Major sports store chain to disappear

SUPER Retail Group is ditching its Amart Sports brand.

The company will convert its network of 65 Amart Sports stores into Rebel stores by the end of October, bringing the total to 157 outlets under the one banner.

The company said the decision came after a strategic review found there was considerable overlap in both customers and product lines between the two brands.

Amart Sports was founded in Queensland in 1976 and acquired by the listed retail group in 2011. Amart focuses more on value ranges and has a greater presence in regional areas with freestanding or strip locations, whereas Rebel outlets are more commonly in shopping centres. The consolidation will bring many of Amart's product lines into Rebel.

The combined sports division reported revenue of $920 million and profit of $92 million in the 2017 financial year, an increase of 5.9 per cent and 5.7 per cent on the prior year, respectively.

Amart Sports will be gone by November.
Amart Sports will be gone by November.

 

"The Amart Sports brand has been and continues to be a strong performer for Super Retail Group, however, as a business it is important we are realising a strategy that places the group in the optimal position for strong and sustained growth," Super Retail Group chief executive Peter Birtles said in a statement.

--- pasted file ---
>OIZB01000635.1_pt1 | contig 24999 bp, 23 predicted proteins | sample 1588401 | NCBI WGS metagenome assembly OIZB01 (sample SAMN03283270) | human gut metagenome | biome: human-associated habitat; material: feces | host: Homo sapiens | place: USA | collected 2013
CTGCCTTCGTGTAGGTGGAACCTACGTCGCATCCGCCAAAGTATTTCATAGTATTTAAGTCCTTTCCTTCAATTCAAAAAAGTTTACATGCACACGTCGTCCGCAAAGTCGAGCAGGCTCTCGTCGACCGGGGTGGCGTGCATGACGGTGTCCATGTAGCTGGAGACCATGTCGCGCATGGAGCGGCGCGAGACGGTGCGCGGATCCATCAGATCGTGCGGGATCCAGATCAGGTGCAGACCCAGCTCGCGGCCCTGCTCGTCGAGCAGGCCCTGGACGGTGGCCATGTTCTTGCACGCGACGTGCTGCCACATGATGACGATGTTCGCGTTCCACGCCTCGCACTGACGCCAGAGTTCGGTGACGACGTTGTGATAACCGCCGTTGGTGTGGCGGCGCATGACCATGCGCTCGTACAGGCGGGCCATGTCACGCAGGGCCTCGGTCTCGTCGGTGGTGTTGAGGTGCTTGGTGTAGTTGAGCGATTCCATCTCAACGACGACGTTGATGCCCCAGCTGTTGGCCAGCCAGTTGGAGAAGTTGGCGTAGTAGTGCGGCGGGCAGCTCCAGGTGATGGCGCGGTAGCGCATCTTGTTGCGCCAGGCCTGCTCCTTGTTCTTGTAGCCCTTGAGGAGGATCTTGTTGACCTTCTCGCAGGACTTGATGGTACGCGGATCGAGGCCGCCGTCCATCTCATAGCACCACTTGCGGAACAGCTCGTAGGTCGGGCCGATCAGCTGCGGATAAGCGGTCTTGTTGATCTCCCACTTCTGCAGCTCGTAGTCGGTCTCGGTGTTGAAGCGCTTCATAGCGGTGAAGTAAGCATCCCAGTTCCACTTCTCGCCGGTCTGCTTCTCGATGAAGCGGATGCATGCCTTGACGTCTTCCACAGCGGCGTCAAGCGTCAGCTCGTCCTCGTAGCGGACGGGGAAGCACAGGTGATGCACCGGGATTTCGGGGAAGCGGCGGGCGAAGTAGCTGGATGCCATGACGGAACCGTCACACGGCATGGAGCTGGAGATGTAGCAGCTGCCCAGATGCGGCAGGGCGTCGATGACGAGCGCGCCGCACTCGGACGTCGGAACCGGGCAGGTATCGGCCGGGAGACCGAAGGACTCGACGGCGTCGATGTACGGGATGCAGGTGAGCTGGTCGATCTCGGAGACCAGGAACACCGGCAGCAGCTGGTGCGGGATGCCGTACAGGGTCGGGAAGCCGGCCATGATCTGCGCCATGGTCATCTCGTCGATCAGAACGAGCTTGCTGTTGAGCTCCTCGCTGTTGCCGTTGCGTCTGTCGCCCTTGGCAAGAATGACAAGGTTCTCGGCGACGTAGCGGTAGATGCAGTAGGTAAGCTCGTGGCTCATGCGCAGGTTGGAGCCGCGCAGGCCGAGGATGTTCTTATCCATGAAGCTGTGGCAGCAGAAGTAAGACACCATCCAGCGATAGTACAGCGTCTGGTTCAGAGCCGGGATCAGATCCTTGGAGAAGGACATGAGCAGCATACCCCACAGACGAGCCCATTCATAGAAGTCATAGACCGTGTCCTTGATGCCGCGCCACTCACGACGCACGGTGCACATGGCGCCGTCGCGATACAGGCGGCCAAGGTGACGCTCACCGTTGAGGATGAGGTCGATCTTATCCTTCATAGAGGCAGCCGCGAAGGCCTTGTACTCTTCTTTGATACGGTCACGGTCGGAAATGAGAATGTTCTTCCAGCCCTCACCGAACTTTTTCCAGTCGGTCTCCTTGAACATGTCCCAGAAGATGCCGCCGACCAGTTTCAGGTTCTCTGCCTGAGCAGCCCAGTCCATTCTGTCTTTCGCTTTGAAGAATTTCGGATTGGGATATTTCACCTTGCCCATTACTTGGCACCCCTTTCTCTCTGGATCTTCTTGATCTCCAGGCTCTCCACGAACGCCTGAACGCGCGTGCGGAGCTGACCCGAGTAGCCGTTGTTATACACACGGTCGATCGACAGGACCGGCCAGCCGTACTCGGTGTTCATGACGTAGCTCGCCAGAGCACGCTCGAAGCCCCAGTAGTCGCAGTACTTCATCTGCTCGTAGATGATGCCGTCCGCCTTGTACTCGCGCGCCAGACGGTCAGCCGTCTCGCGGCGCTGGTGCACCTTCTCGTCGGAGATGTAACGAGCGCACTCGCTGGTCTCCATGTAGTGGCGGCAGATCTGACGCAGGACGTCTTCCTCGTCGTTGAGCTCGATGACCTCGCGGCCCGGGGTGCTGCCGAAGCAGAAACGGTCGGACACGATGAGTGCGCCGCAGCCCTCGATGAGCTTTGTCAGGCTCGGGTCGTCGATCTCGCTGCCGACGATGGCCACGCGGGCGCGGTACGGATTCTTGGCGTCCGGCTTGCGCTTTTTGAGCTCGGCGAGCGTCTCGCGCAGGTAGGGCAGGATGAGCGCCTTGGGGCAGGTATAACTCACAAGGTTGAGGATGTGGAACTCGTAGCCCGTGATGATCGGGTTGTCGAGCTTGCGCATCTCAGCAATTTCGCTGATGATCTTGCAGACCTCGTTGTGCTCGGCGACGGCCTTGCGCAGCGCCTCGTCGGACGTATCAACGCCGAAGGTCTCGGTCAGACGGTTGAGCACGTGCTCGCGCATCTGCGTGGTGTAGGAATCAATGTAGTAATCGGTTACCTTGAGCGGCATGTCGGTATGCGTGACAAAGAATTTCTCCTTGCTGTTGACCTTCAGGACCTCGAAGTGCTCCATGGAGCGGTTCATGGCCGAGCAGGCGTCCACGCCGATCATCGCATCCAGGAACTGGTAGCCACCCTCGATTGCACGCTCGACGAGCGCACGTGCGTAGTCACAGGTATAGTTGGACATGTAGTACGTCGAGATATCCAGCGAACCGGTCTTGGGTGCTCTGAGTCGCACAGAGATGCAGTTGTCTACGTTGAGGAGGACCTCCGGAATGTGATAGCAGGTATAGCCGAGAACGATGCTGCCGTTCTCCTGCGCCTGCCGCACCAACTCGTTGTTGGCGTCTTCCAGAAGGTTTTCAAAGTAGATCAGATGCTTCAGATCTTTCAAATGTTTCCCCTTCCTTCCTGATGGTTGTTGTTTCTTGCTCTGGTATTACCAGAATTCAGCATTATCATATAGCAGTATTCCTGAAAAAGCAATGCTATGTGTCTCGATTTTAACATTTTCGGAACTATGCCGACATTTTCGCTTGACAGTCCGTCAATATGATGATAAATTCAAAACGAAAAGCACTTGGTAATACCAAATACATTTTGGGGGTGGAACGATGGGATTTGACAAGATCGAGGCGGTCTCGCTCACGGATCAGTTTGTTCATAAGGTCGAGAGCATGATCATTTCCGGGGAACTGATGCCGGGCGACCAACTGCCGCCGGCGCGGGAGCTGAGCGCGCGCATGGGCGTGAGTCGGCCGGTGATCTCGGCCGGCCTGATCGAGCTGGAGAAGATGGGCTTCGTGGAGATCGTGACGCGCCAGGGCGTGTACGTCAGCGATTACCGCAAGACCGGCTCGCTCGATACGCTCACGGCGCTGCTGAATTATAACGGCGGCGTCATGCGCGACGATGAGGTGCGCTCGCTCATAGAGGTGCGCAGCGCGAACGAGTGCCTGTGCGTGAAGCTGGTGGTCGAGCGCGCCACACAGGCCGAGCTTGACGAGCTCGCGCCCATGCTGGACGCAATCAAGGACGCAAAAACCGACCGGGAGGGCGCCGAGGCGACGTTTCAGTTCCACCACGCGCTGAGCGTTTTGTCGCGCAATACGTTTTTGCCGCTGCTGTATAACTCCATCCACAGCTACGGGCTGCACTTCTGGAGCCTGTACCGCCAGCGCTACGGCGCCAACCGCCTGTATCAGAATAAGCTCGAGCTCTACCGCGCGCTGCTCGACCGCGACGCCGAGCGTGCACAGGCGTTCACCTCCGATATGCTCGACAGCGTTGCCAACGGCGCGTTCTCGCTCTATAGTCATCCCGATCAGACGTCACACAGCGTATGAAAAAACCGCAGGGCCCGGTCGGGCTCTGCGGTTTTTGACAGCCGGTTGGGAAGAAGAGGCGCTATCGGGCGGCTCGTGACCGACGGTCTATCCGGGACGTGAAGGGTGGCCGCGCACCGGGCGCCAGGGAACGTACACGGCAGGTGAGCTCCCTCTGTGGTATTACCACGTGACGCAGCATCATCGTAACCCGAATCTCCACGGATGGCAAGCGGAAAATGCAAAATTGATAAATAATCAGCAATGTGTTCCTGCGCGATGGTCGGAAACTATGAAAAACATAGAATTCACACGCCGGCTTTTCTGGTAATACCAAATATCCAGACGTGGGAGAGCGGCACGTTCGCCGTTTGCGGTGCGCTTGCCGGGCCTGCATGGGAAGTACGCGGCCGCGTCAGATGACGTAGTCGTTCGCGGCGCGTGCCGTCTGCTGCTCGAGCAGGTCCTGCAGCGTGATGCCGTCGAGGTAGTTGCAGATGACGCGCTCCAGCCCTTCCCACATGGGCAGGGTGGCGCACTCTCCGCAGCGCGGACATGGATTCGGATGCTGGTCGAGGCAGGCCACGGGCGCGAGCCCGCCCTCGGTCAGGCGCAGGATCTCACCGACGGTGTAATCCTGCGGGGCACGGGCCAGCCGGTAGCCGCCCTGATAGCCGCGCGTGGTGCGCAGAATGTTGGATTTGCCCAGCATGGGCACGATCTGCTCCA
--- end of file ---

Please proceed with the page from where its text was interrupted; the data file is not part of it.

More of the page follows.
The conversion is expected to save the group around $15 million over two years, but will incur one-off costs of around $34 million. A spokeswoman for Super Retail Group said no Amart stores would close.

The moves comes as Super Retail attempts to shore up its sports division against competition from new market entrant Decathlon the French giant dubbed the Aldi of sportswear for its focus on cheap, private-label ranges.

Earlier this year, Citi analyst Craig Woolford warned Super Retail could lose 4 per cent of its revenue and 7 per cent of its before-tax earnings within the decade, with price competition from Decathlon further eroding margins in the sector.

A price survey comparing Amart with Decathlon found Amart was often cheaper in sporting equipment, but Decathlon had much lower prices for private label apparel items.

Super Retail Group holds a 30.4 per cent share of Australia's $2 billion fitness and athletic clothing stores industry, according to market research firm IBISWorld, with Athlete's Foot parent company RCG Corporation holding 16.7 per cent.

News Corp Australia

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